Can you see him trying to use that voice to say, "She can have PUPPIES for all I care." *dies at thought of two hours of Gravel Voice*

I think we should put together a care package for Rob when they start filming. It'll include eye drops and lozenges.

You mean IF they start filming. *rolls eyes*

So, what about you all? What are your big plans for the DVD Release? Are you having a party? Are you watching at home? I'll be watching with Mr. Rain tomorrow evening and throwing a party next weekend, because I do love to throw parties. *wink*

If you're not the party type, never fear. You can join me online. I'll be sitting alone in front of my laptop crying into my Vampire Wine.

Tuesday, March 16, 2010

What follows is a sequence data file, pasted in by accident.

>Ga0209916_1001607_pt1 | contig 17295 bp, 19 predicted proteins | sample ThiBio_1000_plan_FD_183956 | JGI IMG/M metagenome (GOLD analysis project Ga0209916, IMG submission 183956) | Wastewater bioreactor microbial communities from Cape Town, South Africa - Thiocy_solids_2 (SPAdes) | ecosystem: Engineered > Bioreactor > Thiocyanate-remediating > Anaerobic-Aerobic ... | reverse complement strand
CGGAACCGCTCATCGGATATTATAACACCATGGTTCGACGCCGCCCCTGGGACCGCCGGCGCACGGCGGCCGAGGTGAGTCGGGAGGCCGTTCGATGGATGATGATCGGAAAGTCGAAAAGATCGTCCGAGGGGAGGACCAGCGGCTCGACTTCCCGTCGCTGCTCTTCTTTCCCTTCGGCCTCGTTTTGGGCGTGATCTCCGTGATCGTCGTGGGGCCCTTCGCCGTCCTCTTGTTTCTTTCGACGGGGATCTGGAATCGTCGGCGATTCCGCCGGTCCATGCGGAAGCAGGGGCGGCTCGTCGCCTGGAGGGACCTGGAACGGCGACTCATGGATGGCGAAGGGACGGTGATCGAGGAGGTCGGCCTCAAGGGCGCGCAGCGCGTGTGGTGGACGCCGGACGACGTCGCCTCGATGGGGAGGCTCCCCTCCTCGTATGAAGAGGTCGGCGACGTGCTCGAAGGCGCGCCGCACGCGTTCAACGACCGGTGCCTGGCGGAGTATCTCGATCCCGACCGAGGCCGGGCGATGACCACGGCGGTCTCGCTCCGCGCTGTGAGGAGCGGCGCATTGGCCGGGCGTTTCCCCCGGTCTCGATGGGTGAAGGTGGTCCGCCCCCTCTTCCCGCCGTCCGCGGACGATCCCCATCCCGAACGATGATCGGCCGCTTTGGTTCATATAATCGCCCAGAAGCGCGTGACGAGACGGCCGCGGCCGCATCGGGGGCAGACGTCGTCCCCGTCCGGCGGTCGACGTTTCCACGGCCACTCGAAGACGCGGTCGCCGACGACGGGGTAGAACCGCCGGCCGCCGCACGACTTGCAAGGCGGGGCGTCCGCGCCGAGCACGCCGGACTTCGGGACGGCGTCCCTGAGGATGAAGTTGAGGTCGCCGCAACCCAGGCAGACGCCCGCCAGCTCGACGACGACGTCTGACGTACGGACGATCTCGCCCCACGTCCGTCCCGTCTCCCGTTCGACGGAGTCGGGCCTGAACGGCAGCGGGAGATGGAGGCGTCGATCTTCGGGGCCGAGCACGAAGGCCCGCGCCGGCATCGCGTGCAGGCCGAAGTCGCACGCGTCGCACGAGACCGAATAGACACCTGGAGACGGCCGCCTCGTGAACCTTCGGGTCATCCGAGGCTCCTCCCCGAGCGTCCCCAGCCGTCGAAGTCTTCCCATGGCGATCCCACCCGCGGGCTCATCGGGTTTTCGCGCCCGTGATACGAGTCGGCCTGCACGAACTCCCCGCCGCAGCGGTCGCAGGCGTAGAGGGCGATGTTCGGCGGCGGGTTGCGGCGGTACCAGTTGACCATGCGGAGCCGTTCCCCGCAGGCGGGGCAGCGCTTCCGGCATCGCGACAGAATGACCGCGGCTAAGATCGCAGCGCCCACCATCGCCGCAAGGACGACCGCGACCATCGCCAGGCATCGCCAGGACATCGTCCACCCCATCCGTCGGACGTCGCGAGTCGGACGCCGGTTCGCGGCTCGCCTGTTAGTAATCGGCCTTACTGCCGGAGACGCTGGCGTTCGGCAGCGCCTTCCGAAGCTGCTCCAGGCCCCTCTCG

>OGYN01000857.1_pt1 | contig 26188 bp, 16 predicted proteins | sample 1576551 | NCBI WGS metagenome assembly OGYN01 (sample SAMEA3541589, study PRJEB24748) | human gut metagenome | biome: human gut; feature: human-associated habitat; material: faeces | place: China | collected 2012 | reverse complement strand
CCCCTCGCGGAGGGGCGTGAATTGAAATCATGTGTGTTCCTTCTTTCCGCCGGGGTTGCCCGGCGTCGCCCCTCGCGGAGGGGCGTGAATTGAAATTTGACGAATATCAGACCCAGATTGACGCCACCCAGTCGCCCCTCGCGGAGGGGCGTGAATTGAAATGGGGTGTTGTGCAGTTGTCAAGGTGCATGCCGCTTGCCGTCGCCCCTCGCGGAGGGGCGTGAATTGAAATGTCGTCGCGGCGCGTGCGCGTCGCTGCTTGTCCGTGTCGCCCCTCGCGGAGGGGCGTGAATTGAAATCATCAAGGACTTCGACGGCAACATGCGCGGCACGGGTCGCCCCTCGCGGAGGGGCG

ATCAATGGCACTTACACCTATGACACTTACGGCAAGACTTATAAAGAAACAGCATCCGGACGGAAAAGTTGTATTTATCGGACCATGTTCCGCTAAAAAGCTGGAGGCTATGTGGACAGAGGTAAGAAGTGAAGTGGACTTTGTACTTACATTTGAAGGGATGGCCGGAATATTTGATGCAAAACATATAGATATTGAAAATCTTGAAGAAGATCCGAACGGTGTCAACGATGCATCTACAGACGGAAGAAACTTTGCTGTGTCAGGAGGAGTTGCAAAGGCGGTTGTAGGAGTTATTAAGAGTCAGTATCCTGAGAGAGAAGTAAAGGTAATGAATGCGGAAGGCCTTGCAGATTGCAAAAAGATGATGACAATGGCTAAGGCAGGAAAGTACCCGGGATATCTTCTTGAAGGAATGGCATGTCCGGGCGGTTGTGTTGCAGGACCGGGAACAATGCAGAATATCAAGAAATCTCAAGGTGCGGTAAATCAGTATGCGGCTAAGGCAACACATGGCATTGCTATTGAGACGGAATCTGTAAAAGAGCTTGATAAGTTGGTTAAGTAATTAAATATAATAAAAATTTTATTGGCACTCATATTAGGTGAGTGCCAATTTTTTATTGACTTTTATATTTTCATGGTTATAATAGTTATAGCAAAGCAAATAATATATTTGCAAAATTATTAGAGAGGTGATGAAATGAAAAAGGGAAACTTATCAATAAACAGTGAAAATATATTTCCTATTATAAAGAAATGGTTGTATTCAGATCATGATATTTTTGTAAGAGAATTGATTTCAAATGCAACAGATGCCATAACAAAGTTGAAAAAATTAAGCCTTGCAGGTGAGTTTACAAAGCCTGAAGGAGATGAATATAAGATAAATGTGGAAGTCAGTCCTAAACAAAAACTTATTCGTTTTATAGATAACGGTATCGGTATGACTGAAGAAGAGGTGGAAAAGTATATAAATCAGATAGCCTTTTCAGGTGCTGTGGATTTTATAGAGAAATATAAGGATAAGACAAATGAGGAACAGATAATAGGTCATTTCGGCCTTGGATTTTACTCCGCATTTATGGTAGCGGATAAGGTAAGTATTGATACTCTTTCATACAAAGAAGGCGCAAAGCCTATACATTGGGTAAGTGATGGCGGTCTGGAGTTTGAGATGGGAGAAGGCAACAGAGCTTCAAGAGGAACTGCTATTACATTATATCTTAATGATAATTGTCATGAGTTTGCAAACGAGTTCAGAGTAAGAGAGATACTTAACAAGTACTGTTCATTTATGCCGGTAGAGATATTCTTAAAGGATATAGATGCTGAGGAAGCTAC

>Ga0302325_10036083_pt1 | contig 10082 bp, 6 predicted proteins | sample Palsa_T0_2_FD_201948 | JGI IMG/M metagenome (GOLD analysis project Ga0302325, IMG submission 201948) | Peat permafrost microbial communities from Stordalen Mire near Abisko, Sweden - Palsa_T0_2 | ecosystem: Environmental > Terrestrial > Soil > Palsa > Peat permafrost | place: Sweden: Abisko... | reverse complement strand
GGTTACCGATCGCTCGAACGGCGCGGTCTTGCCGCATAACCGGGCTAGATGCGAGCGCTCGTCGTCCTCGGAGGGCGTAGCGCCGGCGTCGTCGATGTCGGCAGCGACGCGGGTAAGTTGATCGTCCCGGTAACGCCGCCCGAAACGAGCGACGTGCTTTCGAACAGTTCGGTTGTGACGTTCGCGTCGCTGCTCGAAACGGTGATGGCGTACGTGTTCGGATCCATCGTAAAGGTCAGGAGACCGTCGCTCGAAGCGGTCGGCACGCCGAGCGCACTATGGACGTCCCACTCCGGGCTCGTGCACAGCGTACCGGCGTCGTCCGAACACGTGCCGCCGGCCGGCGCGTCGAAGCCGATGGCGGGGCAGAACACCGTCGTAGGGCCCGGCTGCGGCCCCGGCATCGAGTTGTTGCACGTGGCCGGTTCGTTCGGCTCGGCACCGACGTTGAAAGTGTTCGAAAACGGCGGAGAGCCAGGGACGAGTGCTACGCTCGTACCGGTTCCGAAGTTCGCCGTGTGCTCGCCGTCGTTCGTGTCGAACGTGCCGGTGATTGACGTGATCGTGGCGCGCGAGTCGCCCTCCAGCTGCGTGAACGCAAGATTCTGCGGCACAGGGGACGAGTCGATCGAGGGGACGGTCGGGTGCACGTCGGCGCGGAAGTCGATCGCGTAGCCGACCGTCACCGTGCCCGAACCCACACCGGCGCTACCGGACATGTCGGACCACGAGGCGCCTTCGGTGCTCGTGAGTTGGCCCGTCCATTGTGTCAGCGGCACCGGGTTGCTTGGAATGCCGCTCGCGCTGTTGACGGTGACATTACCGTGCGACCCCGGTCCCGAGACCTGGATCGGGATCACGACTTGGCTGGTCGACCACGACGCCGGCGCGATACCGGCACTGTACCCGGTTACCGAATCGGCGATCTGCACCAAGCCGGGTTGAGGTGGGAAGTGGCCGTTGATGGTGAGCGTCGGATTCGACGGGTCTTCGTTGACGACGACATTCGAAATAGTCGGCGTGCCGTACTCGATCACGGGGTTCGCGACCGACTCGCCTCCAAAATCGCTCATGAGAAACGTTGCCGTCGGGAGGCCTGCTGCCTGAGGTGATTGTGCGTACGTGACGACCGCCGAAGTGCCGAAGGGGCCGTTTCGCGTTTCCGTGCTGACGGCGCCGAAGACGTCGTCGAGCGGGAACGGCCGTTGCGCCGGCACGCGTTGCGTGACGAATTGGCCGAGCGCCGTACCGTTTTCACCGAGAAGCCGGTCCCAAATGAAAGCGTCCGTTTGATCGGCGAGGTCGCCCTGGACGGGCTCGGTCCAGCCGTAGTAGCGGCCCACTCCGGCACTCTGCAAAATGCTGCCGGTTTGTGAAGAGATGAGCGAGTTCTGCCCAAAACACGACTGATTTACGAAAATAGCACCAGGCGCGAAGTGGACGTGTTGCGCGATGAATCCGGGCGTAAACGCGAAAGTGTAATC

Boy Meets Girl. Do Boy and Girl Kiss?

I read this great post about the age-old question, "Can boys and girls ever be ONLY friends?" As I was reading all the comments, it got me thinking about YA lit: Can boy and girl main characters in YA lit have platonic relationships?

One of the things I love about the Harry Potter series is that there is no romance between Harry and Hermione. Having had a guy, whom I never had any romantic tendencies toward (or vice versa), as one of my best friends when I was an adolescent, I'm happy to see an equally platonic friendship portrayed in a popular series.

How common is that, though? If art imitates life, is the platonic relationship uncommon in books because it's not common in life?